|All sites||Small sites||Medium sites||Large sites|
|# of sites||70||25||14||31|
Results: Figure (c)c and Table 5 illustrate a modest correlation (PCC ) between the size of the site and the proportion of wide-angle photos. This correlation is noticeably weaker, with a margin of 0.16, than the PCC (= 0.78) between the site-rating and the proportion of the wide-angle photos. Since Fig. (c)c shows that these sites are unevenly distributed according to the site-size, we further look into this factor and separate them into three subgroups, namely small sites, medium sites, and large sites. Specifically, the sites with size meters are in the small group, the sites with size meters are in the large group, and others make up the medium group. We calculate the PCC of each group and list it in Table 5. These results show even weaker correlations in the three subgroups. In our view, the dwarf influence of the site-size with respect to that of the site-rating reinforces our hypothesis under examination.
Note that the interplay between the site-size, human emotion and photo-taking behavior is twofold: on the one hand, open spaces or large objects make it easy to take wide-angle photos and vice-versa, but are a secondary factor. On the other hand, positive emotions reinforce the tendency for a happy or excited photographer to take wide-angle photos regardless of site-sizes. This “modulation” effect is not only in line with the broaden-and-build theory tested in the laboratory, but also suggests that the visual attention is the result of multiple factors.
Experiment 3: The test on random photos
While the linear regression model (1) discloses the influences exerted by emotions and site-sizes on photo taking behaviors, the aim of this experiment is to assess the “default” behavior in case of a completely random mode (neutral emotion). Therefore, a site independent dataset was randomly collected from YFCC100m dataset [Thomee et al.2016] without using geo-tag or any other keywords, in which 10K photos were classified by the CF-CNN for the statistical analysis. YFCC100m is a subset of Flickr containing 100 million data, which has not only travel photos but a vast diversity (see supplementary 3 for example photos).
In order to have a comparison with other emotional states, we choose the sites, whose ratings are higher than 9.0, as high rating sites according to the site distribution in Fig. 3 in line with the three-sigma rule in statistics. Whereas, sites with rating lower than 7.4 are termed lower rating sites.
Results: It turns out that, the proportion of the wide-angle photos (the green bar in Fig. 8) in the 10K random data reaches approximately . A close investigation of those random photos revealed that a vast majority of narrow-angle photos are cliché photos of everyday life. The proportion of , although slightly in favour of narrow-angle photos, reveals a statistically “normal behavior” in composing wide vs. narrow angle photos. Since random photos are, supposedly, taken under neural emotion, this particular ratio serves as a reference and is compared against ratios estimated in other mood states.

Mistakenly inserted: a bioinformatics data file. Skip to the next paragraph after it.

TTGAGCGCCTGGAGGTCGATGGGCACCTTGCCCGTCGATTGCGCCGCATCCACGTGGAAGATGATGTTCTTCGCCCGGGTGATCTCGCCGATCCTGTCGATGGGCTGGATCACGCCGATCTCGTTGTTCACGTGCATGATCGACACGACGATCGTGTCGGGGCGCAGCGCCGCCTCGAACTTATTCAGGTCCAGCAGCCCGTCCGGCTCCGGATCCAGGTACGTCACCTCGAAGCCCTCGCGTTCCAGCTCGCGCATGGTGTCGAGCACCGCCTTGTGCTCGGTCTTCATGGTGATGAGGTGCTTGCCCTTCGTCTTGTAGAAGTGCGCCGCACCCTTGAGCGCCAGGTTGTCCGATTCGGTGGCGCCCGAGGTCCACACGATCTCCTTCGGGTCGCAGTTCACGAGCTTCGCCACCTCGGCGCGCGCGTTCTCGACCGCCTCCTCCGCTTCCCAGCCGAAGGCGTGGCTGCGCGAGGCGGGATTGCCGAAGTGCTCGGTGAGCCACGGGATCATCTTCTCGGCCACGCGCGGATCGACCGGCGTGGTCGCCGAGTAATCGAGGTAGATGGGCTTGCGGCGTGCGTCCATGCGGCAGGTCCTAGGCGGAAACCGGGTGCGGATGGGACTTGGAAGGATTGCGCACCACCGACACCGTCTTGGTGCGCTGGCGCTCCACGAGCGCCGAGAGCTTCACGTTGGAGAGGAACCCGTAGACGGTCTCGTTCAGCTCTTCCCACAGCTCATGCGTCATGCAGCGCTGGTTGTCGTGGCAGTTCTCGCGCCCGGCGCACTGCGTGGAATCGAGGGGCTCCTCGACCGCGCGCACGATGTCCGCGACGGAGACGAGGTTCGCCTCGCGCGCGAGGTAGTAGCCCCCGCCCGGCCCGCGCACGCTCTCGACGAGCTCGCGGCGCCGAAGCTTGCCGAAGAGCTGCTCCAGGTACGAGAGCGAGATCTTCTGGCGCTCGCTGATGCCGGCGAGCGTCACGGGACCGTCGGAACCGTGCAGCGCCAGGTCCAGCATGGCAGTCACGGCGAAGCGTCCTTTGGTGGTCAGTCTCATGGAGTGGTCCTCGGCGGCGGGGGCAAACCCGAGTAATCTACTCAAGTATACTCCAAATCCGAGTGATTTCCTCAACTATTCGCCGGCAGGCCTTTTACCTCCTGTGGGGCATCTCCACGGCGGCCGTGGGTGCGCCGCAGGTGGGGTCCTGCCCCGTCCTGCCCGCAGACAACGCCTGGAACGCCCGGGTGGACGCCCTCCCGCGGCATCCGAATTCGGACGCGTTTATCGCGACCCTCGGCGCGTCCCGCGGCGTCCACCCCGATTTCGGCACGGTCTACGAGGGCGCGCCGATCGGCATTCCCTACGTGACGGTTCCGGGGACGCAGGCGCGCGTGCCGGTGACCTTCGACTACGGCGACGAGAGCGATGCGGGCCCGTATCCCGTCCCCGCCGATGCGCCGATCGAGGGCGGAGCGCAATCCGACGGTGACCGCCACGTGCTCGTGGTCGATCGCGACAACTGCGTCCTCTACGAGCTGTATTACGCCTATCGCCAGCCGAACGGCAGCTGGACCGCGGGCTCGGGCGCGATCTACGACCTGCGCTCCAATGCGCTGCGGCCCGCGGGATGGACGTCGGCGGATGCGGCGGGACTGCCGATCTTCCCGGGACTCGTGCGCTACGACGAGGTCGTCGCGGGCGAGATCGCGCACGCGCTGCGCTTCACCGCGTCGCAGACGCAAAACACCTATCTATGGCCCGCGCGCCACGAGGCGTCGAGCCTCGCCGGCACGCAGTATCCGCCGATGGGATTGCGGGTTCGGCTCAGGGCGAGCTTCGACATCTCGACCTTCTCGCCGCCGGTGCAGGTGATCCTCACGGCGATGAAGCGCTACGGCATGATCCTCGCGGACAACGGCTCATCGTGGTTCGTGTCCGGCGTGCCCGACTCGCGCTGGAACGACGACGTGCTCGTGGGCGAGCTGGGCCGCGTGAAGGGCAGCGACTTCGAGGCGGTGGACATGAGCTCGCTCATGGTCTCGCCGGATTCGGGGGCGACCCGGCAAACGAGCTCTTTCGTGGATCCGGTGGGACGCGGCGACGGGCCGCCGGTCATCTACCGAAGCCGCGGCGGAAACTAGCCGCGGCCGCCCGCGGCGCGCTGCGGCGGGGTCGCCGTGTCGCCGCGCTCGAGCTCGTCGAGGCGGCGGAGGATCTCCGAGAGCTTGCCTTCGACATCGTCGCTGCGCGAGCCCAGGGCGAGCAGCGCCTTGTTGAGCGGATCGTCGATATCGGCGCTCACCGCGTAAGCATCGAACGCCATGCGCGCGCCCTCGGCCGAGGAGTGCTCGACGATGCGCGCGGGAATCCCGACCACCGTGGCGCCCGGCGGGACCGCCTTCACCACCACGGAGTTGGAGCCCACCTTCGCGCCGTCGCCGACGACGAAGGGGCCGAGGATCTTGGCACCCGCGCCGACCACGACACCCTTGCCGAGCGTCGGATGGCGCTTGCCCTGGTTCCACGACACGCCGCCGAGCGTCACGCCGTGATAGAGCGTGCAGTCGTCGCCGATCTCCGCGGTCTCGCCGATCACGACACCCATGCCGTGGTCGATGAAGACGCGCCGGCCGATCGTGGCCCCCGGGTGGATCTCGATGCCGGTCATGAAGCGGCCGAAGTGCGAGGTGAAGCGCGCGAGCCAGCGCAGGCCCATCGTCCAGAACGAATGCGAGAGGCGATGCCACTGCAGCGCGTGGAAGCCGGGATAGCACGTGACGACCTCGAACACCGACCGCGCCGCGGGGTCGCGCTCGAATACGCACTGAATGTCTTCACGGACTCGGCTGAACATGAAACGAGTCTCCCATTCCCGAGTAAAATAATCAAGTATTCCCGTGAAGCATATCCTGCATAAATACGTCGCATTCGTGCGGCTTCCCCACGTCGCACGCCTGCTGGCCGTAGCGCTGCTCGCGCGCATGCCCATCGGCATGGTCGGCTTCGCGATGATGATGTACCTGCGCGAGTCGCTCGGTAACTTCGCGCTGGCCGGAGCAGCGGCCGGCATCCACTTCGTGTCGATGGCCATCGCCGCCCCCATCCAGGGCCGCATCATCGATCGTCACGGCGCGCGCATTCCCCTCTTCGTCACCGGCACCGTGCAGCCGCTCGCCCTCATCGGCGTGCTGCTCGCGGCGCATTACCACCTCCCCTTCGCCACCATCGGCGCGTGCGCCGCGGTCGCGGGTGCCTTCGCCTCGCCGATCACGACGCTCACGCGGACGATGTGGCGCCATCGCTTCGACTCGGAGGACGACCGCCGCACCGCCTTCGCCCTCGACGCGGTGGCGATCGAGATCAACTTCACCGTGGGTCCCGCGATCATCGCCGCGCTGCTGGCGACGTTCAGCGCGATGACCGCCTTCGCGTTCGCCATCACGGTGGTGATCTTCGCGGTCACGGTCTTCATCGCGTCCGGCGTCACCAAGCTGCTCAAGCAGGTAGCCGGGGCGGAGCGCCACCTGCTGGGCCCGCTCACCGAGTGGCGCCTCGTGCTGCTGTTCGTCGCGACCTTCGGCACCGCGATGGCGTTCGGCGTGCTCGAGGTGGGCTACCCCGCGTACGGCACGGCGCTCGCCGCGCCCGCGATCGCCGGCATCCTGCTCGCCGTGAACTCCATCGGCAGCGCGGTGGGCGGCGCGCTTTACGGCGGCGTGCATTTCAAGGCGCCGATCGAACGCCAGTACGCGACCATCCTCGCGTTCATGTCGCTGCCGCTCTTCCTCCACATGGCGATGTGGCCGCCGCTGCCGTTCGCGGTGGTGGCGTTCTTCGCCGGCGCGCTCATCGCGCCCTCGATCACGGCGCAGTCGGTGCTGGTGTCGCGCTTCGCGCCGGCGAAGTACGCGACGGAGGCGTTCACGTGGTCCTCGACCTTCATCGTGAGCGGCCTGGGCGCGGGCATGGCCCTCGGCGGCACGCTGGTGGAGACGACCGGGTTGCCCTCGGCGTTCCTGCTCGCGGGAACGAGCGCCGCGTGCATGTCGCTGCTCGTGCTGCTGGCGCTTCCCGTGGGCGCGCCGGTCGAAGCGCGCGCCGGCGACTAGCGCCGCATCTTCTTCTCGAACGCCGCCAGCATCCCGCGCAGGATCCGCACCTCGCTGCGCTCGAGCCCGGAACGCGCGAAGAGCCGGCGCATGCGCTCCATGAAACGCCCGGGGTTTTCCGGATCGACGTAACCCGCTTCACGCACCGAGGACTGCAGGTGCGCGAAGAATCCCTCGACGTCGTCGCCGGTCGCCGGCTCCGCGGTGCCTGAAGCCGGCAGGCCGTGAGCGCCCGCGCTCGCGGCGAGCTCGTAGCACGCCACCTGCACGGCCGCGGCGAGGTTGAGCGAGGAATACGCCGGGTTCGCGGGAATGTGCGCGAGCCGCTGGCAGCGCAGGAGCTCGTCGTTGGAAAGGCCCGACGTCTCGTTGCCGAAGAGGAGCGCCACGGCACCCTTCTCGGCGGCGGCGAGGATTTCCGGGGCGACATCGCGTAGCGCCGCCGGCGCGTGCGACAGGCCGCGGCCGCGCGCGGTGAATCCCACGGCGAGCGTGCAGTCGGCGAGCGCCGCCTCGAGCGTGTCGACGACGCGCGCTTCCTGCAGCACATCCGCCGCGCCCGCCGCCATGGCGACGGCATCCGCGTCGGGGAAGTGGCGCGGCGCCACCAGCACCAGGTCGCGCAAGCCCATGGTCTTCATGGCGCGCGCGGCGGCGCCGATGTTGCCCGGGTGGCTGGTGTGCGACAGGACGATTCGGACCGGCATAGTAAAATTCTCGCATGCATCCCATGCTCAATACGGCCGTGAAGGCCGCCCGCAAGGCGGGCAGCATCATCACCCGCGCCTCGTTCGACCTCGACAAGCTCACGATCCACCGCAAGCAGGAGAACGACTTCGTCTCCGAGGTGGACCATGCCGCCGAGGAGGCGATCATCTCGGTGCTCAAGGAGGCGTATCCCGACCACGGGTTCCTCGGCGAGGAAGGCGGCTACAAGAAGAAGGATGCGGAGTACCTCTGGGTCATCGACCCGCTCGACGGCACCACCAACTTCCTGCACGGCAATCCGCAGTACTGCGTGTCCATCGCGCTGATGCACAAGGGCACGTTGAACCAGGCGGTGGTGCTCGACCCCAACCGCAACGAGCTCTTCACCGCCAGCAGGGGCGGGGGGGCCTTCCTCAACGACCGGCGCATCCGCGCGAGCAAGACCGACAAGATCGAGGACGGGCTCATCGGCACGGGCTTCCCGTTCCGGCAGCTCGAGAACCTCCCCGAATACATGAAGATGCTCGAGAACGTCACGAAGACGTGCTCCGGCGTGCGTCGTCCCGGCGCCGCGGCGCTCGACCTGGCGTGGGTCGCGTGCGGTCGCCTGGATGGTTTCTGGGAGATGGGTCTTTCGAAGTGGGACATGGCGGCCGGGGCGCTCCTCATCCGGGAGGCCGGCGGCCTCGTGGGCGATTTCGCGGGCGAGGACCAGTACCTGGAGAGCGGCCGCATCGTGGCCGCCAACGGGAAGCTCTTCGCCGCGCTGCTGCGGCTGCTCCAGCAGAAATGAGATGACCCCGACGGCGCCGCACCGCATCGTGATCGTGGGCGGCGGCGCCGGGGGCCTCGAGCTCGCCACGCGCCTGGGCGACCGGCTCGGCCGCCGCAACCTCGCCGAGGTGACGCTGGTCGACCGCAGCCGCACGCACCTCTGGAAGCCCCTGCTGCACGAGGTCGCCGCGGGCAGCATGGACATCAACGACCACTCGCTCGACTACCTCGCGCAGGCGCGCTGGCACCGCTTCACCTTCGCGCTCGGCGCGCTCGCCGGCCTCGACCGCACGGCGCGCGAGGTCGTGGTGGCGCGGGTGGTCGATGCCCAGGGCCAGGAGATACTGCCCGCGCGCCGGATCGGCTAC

For the high rating sites, the average proportion approximates to , which is not apparent in lower rating sites. Moreover, the average proportion of for the lower rating sites closely resembles the ratio of random photos. We conjecture that this similarity can be ascribed to the neutral emotion associated with lower rating sites, i.e. such sites are unable to induce positive emotions, subsequently, travelers’ photo-taking behaviors are not influenced in a positive manner. On the other hand, the significant high-ratio associated with high rating sites induces photo-taking behavior via broadened visual attention. Another finding is the greater deviation of view proportions in lower rating sites (15.5%) than high rating ones (6%). This signifies that the good sites share a consistent ability to induce positive emotions to tourists, which is lacking for lower rating sites.
Conclusion and Discussion
In this work, we tested the psychological broaden-and-build theory outside the laboratory by leveraging recent machine learning methods and big data from the internet. Our study revealed a strong correlation between the preference for wide-angle photos and the high rating of tourist sites. This preference is ascribed to the notion that positive emotions broaden visual attention and trigger wide-angle photo compositions. Alternatively, neutral emotion induces a slight favor of narrow-angle photos, which is likely associated with those lower rating sites. In addition, by controlling the condition of site-size, our result suggests that the visual attention is the result of multiple factors. We are able to carry out this analysis through the development of a deep learning algorithm for photo view angle classification, which achieves a performance in sync with a human. We hope that the set up of experiments as well as the proposed algorithm can be a new method added into the psychologist s toolbox.
Moreover, the methods adopted in this work have potential significance to real-world applications. For example, recent researches have been focusing on discovering new tourism resources through mining text or evaluating picture quality in SNS. However, few of them tried to link tourists’ experiences and mood states with these data, particularly the image data. The broaden-and-build theory with support of real world big data in this study can add a new measure for such task and boost tourism economics. In mental & welfare heathcare filed, researchers are also reviewing big data resources and their use to characterise applications to address mental illness, e.g. suicide prevention. The other side of the broaden-and-build theory (i.e. negative emotions induce a narrowed attention) with our machine learning method can help such special populations to have better lives through mining their SNS data.